etmb61 Registered User
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    The dial was silvered, and since the numbers and chapter ring are engraved it can be redone with good results. No need to replace it. Search in the repair forum for the process and products to use.

    Very nice clock! Wish I could find one in my price range.

    Eric
     
  24. John Hubby

    John Hubby Principal Administrator
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    Gintaras, thanks for posting your GB clock. The case is original and shown in GB sale catalogs as model No. 480, with Mahogany 4-Glass Lift-Off Cover. This model was made from early 1903 to mid-1912, also being documented having a solid oak case. Your clock was made about October 1904 based on the movement serial number

    As already pointed out your dial is silvered. It is engraved solid brass, so it can be restored quite nicely to original condition. The original dial silver was a soft matte finish, "not" shiny as I have seen some polished out.

    I somehow missed the Louvre model clock you posted back in October last year. :( In any event, it appears the serial number is 4903, which places it being completed about Sept.-Oct. 1932, being among the last one hundred or so GB 400-Day clocks produced. The highest serial number I have recorded to date is 4990, only 87 units higher than yours.

    It looks like all is present on this clock; the only comment I might observe is that the pendulum cap at the top above the weight arms and below the hook appears to have been modified from original design. The pendulum is actually the first 4-Ball design, and normally that cap is rounded downward so it covers the upper ends of the weight arms. There are slots for each arm in the cover, I think someone may have made those because they didn't know how to take the pendulum apart. Otherwise, it is a very nice example, and should not be all that difficult to find a replacement pendulum or maybe someone will have a "parts" pendulum with weights missing or something. I am attaching a photo of what the pendulum should look like. View attachment 345920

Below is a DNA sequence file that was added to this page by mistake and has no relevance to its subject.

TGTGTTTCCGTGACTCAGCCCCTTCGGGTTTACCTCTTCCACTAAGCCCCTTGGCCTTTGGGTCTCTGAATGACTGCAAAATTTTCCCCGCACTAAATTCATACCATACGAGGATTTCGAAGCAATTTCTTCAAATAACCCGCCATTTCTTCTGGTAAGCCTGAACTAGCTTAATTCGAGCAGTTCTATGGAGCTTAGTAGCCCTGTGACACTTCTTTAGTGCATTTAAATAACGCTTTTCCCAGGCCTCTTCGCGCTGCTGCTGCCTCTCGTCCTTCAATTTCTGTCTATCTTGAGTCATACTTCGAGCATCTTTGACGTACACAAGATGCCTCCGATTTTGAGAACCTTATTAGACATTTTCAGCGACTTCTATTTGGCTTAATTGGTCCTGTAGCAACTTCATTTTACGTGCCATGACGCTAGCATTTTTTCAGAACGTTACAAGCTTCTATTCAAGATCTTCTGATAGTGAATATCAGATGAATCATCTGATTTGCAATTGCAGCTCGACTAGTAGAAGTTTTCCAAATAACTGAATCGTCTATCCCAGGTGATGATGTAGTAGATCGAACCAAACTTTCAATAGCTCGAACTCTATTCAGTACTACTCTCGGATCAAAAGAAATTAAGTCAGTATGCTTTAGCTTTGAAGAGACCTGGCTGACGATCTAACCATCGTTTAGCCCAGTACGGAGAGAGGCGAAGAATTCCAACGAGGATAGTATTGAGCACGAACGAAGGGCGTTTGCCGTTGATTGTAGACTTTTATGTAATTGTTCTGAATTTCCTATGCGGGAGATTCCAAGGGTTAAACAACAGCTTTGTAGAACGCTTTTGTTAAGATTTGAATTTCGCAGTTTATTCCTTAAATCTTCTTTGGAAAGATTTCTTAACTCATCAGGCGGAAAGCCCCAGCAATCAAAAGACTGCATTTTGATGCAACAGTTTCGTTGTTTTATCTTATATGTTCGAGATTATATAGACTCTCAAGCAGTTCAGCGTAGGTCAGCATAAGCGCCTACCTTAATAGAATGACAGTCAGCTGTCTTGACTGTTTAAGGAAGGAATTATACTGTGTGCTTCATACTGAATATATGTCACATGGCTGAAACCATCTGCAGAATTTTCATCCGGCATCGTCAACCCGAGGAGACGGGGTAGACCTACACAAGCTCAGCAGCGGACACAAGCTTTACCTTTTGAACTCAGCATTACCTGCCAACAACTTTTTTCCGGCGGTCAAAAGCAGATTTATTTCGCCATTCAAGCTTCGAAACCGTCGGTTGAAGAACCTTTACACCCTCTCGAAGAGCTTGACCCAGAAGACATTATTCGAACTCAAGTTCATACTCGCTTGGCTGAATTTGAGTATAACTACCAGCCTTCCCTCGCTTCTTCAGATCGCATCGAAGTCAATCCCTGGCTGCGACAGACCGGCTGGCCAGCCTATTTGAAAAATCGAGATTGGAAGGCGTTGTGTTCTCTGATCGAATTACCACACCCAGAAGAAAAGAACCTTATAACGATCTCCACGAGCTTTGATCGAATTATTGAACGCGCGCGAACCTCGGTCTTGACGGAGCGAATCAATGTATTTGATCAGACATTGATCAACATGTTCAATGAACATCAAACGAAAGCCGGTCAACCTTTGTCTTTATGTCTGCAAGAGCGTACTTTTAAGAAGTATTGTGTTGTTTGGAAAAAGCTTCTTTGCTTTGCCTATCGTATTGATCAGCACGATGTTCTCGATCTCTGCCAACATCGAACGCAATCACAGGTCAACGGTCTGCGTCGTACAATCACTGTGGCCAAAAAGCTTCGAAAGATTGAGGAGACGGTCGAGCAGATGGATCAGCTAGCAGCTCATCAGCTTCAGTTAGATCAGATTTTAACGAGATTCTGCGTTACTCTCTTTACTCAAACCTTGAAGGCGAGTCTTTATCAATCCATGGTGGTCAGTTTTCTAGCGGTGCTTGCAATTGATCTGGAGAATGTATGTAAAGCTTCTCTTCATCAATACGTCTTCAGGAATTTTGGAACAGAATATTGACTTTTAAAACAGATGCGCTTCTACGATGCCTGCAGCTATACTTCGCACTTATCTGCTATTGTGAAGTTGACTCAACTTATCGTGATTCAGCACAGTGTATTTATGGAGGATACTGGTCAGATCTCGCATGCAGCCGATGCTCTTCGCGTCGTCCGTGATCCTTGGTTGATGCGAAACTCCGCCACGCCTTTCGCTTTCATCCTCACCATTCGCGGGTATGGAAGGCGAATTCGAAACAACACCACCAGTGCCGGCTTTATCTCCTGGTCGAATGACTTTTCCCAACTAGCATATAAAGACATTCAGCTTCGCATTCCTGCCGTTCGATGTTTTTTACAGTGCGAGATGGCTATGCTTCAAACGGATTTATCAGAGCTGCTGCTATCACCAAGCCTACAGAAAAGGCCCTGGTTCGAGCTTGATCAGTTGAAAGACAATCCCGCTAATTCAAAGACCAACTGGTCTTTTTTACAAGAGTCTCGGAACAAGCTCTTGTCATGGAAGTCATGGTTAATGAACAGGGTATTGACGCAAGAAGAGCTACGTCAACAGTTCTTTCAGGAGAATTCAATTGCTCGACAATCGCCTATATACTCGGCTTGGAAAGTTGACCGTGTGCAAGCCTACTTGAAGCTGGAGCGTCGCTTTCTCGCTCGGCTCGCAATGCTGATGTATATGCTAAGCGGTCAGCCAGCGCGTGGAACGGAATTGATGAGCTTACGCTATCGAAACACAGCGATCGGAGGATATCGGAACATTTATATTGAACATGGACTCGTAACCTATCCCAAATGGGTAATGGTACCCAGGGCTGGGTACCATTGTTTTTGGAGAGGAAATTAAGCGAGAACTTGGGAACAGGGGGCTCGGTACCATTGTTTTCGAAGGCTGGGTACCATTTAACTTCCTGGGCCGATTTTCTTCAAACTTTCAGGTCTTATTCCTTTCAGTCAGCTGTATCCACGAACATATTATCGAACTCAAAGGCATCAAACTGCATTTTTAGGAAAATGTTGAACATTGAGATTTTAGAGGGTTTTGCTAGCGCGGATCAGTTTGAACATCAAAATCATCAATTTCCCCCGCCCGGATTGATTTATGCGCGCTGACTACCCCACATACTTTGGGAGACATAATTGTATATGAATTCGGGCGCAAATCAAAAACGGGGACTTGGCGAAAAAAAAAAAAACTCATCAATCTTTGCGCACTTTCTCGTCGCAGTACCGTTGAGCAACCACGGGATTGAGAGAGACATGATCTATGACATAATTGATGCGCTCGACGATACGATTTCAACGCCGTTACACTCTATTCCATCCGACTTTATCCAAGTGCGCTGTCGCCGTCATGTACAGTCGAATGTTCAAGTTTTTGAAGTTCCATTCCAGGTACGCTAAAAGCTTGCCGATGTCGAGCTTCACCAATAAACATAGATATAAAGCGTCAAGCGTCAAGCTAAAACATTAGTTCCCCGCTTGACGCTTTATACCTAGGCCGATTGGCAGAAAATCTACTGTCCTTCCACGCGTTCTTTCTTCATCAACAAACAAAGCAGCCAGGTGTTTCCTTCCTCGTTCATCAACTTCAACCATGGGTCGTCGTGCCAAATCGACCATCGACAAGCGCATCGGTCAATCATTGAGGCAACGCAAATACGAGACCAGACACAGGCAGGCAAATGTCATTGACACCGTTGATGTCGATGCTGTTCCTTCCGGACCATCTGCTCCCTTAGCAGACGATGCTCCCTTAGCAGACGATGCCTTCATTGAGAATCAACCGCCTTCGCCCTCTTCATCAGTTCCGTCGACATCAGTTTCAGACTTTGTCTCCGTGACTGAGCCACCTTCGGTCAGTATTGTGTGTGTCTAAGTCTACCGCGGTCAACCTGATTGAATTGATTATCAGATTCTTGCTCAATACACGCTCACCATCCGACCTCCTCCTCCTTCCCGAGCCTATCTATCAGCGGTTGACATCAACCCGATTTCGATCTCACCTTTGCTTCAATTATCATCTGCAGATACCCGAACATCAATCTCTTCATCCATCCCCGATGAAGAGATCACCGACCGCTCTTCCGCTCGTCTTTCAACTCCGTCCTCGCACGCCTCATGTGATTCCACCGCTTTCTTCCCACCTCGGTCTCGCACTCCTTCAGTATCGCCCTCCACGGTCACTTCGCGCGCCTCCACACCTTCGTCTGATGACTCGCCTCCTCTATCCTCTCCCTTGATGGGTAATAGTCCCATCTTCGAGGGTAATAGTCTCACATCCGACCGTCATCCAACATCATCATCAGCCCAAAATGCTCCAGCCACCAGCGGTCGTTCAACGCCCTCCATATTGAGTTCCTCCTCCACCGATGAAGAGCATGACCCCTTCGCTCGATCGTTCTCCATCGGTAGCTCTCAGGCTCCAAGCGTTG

25. gintarasb64

    gintarasb64 Registered User

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    #475 gintarasb64, Jul 11, 2017
    Last edited: Jul 11, 2017
    I am glad to share my another Gustav Becker 400 day clock . Any information about the clock would be very interesting.
    Best regards
    Gintaras
     
  26. John Hubby

    John Hubby Principal Administrator
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    Gintaras, thanks very much for posting your GB clock. The turned mahogany second base is a nice addition to the clock, would have been done by an owner or shop but not from the factory. Based on the serial number 2198615 your clock was made about April 1911.

    It is good to see the pendulum has the same serial number, indicating this is the original pendulum from the factory.

    There are two parts now with your clock that are not original:

    1) The upper suspension bracket is No. 38, which was used only by Kienzle (late 1920s), Kern & Link (1929-1937), and Kern & Söhne (1937 Onward). The original bracket would have been No. 7, which was introduced in 1909. From the beginning of 1910 until the beat adjustment bracket No. 8 was patented in March 1913 upper bracket No. 7 was the only one used by GB. It is not difficult to find replacements.

    2) The suspension guard is the first version introduced by GB in 1905. It was used until late 1909 with upper brackets No. 4 and No. 5 and a third bracket not illustrated in the Repair Guide that looks like a combination of these two brackets. It is taller than the next version and the upper end iis folded over at a 90 degree angle. The guard that should be with your clock is shorter and has a rounded upper end, that just fits below the saddle support platform of upper bracket No. 7 which was introduced in second half 1909 at the same time as the new suspension guard.

    The rest of your clock appears to be original and should clean up quite nicely.
     
  27. MartinM

    MartinM Registered User
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    Is the 38 a typo?
    It's pretty close to #18, but not the same.
    I don't see the example on this clock actually in the guide.
     
  28. John Hubby

    John Hubby Principal Administrator
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    You are correct the actual bracket isn't in the Repair Guide, but it "is" the bracket that was used only by Kienzle (late 1920s), Kern & Link (1929-1937), and Kern & Söhne (1937 Onward). I should have made that point and then noted that the actual bracket isn't illustrated but "looks like" No. 38 only larger by about 25%.

    It's not at all like No. 18, which is made from cast brass. This one is stamped from sheet brass.
     
  29. gintarasb64

    gintarasb64 Registered User

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    #479 gintarasb64, Aug 6, 2017